IDEAS home Printed from
   My bibliography  Save this article

Do regimes matter? Epistemic communities and Mediterranean pollution control


  • Haas, Peter M.


International regimes have received increasing attention in the literature on international relations. However, little attention has been systematically paid to how compliance with them has been achieved. An analysis of the Mediterranean Action Plan, a coordinated effort to protect the Mediterranean Sea from pollution, shows that this regime actually served to empower a group of experts (members of an epistemic community), who were then able to redirect their governments toward the pursuit of new objectives. Acting in an effective transnational coalition, these new actors contributed to the development of convergent state policies in compliance with the regime and were also effective in promoting stronger and broader rules for pollution control. This suggests that in addition to providing a form of order in an anarchic international political system, regimes may also contribute to governmental learning and influence patterns of behavior by empowering new groups who are able to direct their governments toward new ends.

Suggested Citation

  • Haas, Peter M., 1989. "Do regimes matter? Epistemic communities and Mediterranean pollution control," International Organization, Cambridge University Press, vol. 43(03), pages 377-403, June.
  • Handle: RePEc:cup:intorg:v:43:y:1989:i:03:p:377-403_03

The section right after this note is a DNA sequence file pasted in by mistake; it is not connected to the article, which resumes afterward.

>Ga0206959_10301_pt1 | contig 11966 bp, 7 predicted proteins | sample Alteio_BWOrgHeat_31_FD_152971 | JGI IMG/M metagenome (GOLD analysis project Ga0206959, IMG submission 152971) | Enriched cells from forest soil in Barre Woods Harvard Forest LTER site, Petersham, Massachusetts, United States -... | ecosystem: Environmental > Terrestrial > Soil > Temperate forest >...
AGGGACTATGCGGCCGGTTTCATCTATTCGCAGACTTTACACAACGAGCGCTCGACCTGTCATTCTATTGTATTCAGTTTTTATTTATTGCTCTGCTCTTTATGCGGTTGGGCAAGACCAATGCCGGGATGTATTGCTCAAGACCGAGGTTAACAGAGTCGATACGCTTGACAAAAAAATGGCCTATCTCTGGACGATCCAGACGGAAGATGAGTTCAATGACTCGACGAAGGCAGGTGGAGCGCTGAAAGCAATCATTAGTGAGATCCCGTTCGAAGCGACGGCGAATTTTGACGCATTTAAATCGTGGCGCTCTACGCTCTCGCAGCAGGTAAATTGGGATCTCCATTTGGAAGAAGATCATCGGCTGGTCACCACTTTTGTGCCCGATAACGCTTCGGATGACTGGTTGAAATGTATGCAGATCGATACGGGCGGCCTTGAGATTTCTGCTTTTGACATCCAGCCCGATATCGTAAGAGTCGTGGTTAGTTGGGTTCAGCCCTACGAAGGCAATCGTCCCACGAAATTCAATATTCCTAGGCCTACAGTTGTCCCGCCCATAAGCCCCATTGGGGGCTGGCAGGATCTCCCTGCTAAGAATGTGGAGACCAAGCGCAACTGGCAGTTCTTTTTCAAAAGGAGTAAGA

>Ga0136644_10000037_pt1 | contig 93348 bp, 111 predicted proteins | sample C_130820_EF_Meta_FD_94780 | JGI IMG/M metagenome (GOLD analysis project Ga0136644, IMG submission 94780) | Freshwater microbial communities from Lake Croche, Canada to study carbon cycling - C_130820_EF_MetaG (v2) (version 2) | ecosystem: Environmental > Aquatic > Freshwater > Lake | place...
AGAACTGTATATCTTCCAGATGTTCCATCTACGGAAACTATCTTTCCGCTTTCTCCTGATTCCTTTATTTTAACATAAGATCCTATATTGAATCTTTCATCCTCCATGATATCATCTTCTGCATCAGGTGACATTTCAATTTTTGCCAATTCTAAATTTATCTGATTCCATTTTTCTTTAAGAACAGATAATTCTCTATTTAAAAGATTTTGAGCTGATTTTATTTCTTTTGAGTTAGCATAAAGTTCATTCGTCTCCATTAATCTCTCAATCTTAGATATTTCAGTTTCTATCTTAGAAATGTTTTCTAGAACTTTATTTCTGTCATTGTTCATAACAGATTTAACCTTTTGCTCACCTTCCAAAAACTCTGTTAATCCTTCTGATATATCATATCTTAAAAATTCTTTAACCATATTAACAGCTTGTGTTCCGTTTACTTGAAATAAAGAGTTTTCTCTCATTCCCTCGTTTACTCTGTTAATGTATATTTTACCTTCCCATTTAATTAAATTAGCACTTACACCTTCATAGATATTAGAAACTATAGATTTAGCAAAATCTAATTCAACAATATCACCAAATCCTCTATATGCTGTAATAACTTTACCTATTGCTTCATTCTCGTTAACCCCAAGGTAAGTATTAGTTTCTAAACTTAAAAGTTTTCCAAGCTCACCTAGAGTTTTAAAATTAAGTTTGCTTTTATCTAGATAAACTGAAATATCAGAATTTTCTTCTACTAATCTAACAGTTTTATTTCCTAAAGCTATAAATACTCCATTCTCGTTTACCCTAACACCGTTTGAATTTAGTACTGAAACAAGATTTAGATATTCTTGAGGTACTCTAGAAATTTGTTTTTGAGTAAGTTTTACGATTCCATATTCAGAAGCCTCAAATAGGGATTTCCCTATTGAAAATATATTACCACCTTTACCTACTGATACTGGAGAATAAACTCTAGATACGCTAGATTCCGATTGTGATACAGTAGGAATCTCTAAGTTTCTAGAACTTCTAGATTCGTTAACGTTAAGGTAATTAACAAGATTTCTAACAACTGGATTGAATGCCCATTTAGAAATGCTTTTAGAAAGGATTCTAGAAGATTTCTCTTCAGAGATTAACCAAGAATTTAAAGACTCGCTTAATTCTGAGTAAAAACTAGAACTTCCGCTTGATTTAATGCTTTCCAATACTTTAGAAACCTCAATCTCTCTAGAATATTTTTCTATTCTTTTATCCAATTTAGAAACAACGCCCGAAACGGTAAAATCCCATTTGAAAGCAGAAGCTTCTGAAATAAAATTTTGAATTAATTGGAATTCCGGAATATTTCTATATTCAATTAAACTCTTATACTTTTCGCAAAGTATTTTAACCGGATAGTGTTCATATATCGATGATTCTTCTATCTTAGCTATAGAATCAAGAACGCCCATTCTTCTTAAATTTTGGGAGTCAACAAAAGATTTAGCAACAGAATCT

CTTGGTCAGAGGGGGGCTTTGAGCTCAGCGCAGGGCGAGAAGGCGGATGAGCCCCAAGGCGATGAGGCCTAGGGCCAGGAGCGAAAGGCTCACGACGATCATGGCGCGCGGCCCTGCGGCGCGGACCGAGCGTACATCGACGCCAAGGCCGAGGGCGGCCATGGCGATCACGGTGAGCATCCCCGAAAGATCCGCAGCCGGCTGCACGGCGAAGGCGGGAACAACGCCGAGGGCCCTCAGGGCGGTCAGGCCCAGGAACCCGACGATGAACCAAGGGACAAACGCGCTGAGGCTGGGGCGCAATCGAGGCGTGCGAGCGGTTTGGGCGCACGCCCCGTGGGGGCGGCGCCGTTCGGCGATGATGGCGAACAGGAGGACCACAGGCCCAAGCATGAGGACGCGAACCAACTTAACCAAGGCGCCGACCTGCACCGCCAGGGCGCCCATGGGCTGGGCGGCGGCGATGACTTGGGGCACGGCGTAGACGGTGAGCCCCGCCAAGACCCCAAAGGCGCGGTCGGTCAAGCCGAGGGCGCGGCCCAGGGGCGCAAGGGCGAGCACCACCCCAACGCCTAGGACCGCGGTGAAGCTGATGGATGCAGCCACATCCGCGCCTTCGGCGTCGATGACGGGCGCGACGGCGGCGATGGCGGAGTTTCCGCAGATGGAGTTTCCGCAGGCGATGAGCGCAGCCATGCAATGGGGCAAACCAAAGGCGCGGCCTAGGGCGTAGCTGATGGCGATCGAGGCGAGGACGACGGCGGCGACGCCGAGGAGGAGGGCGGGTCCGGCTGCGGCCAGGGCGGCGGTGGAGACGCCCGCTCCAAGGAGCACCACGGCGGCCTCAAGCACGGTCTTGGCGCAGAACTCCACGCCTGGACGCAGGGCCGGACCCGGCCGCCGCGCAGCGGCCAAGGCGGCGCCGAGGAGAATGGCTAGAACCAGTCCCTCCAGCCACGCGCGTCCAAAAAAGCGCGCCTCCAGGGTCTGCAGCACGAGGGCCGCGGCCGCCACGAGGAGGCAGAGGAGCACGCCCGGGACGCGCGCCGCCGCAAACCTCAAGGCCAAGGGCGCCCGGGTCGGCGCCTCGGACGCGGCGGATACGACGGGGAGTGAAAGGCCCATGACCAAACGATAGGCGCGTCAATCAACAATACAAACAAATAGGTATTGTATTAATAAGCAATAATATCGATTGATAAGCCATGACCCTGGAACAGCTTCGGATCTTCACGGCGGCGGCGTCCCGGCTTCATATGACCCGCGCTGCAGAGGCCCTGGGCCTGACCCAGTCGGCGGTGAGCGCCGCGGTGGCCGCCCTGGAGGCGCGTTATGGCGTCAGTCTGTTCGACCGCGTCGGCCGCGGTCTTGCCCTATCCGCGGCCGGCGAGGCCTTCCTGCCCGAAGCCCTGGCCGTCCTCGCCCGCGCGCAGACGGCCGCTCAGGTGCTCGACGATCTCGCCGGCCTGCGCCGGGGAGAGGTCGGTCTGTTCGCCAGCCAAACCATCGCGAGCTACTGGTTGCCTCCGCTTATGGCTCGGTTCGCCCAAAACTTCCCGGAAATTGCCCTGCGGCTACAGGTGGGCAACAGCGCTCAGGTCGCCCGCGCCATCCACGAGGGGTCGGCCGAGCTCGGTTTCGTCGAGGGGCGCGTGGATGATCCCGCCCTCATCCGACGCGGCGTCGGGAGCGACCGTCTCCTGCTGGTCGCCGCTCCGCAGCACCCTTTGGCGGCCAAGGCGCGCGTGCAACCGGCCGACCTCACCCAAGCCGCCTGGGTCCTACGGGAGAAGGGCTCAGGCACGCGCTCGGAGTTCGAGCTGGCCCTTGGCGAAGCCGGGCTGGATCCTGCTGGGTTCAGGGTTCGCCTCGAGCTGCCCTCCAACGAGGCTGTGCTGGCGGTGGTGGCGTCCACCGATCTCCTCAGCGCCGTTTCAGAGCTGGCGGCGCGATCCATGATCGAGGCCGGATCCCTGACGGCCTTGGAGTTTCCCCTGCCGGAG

Download full text from publisher

    File URL:
    File Function: link to article abstract page
    Download Restriction: no

    More about this item


    Access and download statistics


    All material on this site has been provided by the respective publishers and authors. You can help correct errors and omissions. When requesting a correction, please mention this item's handle: RePEc:cup:intorg:v:43:y:1989:i:03:p:377-403_03. See general information about how to correct material in RePEc.

    For technical questions regarding this item, or to correct its authors, title, abstract, bibliographic or download information, contact: (Keith Waters). General contact details of provider: .

    If you have authored this item and are not yet registered with RePEc, we encourage you to do it here. This allows to link your profile to this item. It also allows you to accept potential citations to this item that we are uncertain about.

    We have no references for this item. You can help adding them by using this form .

    If you know of missing items citing this one, you can help us creating those links by adding the relevant references in the same way as above, for each refering item. If you are a registered author of this item, you may also want to check the "citations" tab in your RePEc Author Service profile, as there may be some citations waiting for confirmation.

    Please note that corrections may take a couple of weeks to filter through the various RePEc services.

    IDEAS is a RePEc service hosted by the Research Division of the Federal Reserve Bank of St. Louis . RePEc uses bibliographic data supplied by the respective publishers.